Towards the end it talks about simulation and relates to Baudrillard’s reference to Borges’ ‘Of Exactitude in Science’ which is about the imperial map. The map comes to stand for the model that tries to generate the real. The documentary also relates this to The Matrix and its intertextual references to Baudrillard’s desert of the real.

So where does this leave us? As Sheehan (1994, p. 31) suggests “In the absence of the real there is only the hyperreal…the hyperreal is not a heightening or distortion of the real, but a meticulous reduplication…The hyper-real has displaced the real because one thing has made it possible: technology.” 

If we go back to Poe’s theory, people are tired of the same old boring conventions, they like to mess with them and make them new and exciting. Film has evolved hugely since it first came about in the early 1900’s and technology has played a huge part in this evolution. So much of our time is taken up by watching movies and talking about movies that Baudrillard could be right in saying “it is dangerous to unmask images, since they dissimulate the fact that there is nothing behind them” (Foster, 2005).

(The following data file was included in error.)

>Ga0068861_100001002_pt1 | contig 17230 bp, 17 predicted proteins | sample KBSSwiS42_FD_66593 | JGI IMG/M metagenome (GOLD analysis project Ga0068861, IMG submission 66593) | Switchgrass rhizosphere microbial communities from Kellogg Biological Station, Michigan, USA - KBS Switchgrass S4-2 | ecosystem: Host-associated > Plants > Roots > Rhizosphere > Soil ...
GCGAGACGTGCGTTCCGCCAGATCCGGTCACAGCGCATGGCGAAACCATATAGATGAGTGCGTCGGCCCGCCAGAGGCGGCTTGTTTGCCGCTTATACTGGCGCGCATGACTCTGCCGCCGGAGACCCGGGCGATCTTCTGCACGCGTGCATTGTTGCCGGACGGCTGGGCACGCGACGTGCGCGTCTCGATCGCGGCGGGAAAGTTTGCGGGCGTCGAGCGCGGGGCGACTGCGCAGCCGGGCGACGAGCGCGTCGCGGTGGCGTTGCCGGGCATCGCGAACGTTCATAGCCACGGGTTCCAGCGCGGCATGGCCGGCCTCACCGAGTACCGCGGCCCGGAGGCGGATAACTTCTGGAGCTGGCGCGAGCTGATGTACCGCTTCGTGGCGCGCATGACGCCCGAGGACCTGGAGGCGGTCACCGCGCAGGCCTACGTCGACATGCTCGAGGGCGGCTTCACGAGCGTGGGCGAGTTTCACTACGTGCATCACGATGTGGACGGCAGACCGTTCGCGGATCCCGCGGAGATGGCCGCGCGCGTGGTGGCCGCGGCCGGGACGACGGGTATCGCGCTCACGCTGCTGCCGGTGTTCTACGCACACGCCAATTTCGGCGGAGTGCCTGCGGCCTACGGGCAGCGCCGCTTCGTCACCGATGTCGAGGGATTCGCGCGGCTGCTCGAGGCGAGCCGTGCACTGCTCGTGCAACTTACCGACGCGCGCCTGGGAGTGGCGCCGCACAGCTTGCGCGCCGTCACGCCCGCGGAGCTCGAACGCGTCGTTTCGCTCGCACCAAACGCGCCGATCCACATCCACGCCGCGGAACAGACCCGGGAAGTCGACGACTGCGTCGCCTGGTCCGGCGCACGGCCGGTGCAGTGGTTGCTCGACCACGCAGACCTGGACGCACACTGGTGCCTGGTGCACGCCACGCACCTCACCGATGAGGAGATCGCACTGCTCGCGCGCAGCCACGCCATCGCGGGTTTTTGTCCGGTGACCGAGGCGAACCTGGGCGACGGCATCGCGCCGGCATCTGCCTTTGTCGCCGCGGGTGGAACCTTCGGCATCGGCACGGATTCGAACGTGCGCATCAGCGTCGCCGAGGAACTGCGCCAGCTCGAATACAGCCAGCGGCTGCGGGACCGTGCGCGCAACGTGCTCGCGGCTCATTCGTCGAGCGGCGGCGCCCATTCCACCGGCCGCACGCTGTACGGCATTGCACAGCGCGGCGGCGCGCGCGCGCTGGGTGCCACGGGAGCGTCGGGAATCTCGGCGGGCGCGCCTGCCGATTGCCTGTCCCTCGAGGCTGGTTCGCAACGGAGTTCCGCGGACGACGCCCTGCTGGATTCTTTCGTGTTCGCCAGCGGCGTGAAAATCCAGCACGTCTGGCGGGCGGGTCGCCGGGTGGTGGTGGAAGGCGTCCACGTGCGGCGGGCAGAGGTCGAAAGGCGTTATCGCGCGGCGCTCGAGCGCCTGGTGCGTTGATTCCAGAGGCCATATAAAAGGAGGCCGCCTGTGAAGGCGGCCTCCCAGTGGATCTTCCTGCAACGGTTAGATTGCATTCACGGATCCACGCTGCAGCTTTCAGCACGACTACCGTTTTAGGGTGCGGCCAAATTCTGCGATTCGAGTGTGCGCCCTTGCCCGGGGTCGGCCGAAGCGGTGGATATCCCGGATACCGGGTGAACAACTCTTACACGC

If we were to unmask the images we see every day and try to delve to the very heart of them would we find that there is simply nothing behind them but a bleak and desolate world like the one depicted in The Matrix?

So where does that leave us?

Whilst 20 year old me might not have fully understood the magnitude of what she was learning. Present me does, and as I question our existence more and more, it’s no wonder I found myself pulled to this concept.

It was stored in the recesses of my mind as I continued on with my ‘normal’ life. But there was always a niggling feeling in the back of my mind that something wasn’t quite right. And a lot has changed since my uni days. My partying days are long behind me, I left the corporate world behind, and I delved into the world of entrepreneurship. With that comes a considerable amount of personal development work and self assessment.

And the deeper my work goes, the more I question our reality.

If we know that our existence is a simulation, and our entire reality has been shaped by what we’ve been programmed to believe, then isn’t it time we start to question all of it?

If you’d like to read a more in depth analysis of Baudrillard’s work this is a great essay I found — 


Constable, C. (2004) Postmodernism and film. In Connor, S. (Ed). The cambridge companion to postmodernism. (ch. 2.) New York: Cambridge University Press.

Hegarty, P. (2004). Jean baudrillard: live theory

Jean Baudrillard: simulacra and simulations. (1988). In Poster, M. (Ed). Jean baudrillard, selected writings. Stanford: Stanford University Press

Sheehan, P. (2004) Postmodernism and philosophy. In Connor, S. The cambridge companion to postmodernism. (ch. 1.) New York: Cambridge University Press.